Lyndhurst emerged as a prominent star among a new generation of
British situation comedy performers in the early 1980s, though he
had in fact by then already amassed a considerable number of years'
television experience, having started out as a child actor.
made the transition from child performer to adult star in gradual
stages, beginning as an actor in a string of children's dramas and
adventures like The Tomorrow People, Heidi and The Prince
and the Pauper (in which he played the dual leading role). He
also tried his hand as a presenter for children's television, co-hosting
for a time the series Our Show on Saturday mornings (with
Susan Tully and others). In 1978 his selection for the part of Ronnie
Barker's son in Going Straight, the sequel to the classic
prison comedy Porridge, marked the start of his emergence
as an adult performer, a process that was continued with his casting
as Wendy Craig's teenage son Adam in the long-running situation
The final stage in the transition to a mature performer came in
the hugely successful comedy series Only Fools and Horses,
in which Lyndhurst was entrusted with the role of Rodney, the hapless
and much put-upon younger brother of David Jason's immortal "Del
Boy" Trotter. As Rodney, a part he played for some ten years, Lyndhurst
was endearingly naive, sensitive and idealistic -- the perfect foil
to Jason's streetwise would-be millionaire. Frequently rendered
speechless at his brother's tricks and deceptions and all too often
living up to the "plonker" tag that his exasperated sibling bestowed
upon him, Rodney as played by Lyndhurst was widely praised as a
beautifully realised comic creation.
the end of the long run of Only Fools and Horses Rodney was
allowed to get married (to the long-suffering trainee banker Cassandra)
and much humour was devised from the inevitable difficulties he
experienced as a new husband. Subsequent situation comedies that
were constructed around Lyndhurst further developed the theme of
not dissimilar Rodney-style characters, bemused and indignant though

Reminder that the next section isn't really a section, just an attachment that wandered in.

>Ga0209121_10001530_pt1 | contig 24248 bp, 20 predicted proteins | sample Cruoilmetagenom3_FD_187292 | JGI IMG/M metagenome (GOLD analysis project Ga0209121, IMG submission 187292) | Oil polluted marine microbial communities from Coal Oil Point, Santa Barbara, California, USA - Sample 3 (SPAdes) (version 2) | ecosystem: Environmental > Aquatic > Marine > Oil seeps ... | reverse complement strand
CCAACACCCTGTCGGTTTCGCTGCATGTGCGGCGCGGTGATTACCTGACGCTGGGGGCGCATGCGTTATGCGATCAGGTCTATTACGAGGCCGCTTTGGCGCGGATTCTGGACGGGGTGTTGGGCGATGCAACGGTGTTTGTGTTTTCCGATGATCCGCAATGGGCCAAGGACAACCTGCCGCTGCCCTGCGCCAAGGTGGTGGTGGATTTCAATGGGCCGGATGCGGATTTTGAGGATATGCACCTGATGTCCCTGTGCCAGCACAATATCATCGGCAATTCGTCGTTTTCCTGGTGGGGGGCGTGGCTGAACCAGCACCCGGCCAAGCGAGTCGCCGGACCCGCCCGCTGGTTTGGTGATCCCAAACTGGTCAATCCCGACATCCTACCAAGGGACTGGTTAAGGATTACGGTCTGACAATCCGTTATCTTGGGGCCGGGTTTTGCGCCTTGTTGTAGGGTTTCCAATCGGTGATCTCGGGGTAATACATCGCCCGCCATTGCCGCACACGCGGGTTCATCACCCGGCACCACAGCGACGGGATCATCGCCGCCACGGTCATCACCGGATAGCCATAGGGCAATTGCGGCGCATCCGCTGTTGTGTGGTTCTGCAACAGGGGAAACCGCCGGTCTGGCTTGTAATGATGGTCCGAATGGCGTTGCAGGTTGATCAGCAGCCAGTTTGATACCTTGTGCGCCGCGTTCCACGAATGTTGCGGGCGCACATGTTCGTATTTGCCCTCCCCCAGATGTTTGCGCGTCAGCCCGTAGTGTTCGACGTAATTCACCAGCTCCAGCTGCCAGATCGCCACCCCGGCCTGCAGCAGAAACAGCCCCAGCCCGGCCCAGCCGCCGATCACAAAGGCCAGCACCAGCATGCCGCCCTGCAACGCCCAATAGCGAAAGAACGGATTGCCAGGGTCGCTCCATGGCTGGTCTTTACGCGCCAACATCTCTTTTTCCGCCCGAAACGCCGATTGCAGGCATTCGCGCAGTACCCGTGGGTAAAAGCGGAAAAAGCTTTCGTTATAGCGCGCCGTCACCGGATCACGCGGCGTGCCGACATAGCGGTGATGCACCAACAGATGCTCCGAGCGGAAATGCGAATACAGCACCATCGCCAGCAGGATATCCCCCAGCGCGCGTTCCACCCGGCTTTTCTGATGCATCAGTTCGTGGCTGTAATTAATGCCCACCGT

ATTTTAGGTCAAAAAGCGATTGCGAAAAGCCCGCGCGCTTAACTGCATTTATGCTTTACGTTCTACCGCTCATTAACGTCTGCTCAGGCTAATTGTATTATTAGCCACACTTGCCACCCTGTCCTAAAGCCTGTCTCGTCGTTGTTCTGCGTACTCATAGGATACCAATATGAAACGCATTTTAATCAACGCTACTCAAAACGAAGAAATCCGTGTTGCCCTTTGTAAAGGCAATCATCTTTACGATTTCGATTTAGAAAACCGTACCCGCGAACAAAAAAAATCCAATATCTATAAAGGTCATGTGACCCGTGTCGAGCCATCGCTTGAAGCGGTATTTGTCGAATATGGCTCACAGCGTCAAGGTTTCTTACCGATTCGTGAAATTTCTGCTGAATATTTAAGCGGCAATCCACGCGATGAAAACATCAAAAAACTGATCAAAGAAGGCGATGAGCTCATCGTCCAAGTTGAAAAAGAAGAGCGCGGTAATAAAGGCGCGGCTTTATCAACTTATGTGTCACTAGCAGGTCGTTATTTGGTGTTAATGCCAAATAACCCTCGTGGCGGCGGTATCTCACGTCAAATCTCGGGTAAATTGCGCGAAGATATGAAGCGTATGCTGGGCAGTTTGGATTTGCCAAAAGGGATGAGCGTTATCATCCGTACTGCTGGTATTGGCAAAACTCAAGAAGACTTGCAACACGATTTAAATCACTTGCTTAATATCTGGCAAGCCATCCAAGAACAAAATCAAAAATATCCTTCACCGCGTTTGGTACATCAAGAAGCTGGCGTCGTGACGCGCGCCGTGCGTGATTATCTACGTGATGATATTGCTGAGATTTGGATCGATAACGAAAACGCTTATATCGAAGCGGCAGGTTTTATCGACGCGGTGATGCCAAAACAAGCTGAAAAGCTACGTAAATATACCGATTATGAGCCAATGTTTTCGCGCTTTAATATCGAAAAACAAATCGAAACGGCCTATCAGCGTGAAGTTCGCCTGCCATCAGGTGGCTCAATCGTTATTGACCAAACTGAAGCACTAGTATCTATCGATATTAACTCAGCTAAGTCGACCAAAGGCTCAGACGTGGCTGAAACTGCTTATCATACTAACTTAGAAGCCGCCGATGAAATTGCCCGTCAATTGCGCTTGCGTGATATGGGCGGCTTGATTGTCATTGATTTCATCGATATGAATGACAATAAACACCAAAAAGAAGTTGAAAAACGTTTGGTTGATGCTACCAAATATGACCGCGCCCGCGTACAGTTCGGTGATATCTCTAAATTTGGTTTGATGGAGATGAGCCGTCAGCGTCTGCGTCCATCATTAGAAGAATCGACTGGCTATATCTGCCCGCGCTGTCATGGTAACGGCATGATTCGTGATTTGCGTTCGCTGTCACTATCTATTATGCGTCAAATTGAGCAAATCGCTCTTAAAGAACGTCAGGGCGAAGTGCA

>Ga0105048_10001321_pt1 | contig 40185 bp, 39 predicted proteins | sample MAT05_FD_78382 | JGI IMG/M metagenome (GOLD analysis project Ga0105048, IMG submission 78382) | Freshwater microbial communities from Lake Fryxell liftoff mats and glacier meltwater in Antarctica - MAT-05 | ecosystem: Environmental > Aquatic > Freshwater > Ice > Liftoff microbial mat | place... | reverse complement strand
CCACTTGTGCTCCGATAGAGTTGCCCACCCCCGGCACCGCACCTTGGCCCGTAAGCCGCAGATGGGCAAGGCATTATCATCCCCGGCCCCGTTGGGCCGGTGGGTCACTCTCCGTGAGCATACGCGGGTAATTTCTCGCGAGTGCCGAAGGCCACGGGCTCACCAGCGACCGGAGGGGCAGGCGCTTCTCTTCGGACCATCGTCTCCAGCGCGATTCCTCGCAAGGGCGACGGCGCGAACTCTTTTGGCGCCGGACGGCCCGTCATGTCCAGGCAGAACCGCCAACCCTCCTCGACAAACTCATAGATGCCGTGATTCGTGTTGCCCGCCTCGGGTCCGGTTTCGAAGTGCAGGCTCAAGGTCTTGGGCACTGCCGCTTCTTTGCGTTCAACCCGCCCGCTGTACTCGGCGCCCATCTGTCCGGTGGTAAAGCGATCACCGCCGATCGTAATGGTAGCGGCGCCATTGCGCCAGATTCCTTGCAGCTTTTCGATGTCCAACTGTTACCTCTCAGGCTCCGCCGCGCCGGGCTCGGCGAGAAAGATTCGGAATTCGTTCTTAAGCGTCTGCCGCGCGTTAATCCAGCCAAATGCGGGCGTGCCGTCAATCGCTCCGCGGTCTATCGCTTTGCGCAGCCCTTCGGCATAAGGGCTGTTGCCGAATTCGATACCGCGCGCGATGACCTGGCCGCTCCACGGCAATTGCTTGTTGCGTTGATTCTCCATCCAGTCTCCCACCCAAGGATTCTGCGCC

not necessarily quite as dimwitted as Rodney, trying to cope with
the demands of wives or girlfriends. In The Two of Us, for
instance, Lyndhurst's computer programmer Ashley wrestled with independent
girlfriend Elaine's reluctance to get married, despite his entreaties,
and with her contrasting views on just about any subject he cared
to raise. In Goodnight Sweetheart, meanwhile, his character
Gary Sparrow agonized over whether he should stay true to his brash
and pushy wife in their modern London flat or whether he should
desert her for the barmaid with whom he had formed a relationship
while exploring wartime London after finding a way to travel some
50 years back through time.
of the highly successful Only Fools and Horses series, kept
fresh through regular repeats of old episodes, have perhaps dominated
perceptions of the sort of roles Lyndhurst is capable of playing.
Typecast though he may have been in recent years, he remains, however,
unsurpassed in his playing of the henpecked husband or lover, well-meaning
but frequently nonplused by the tricks that fate plays on him.
Photo courtesy of Nicholas Lyndhurst
LYNDHURST. Born in Emsworth, Hampshire, England, 20 April 1961.
Attended Corona Stage Academy, 1980. Began career as television
performer, from a young age; comedy performer as Rodney Trotter
in Only Fools and Horses; star, several situation comedy
series. Address: Chatto and Linnit, Prince of Wales Theatre, Coventry
Street, London W1V 7FE, England.
1981-91 Only Fools and Horses
1986-90 The Two of Us
1990 The Piglet Files
1993- Goodnight Sweetheart
Endless Night, 1971; Bequest to the Nation, 1973; Bullshot,
1983; Gun Bus.
Ewbank, Tim. "The Name is Lyndhurst...Nicholas Lyndhurst." TV
Times (London), 1 September 1990.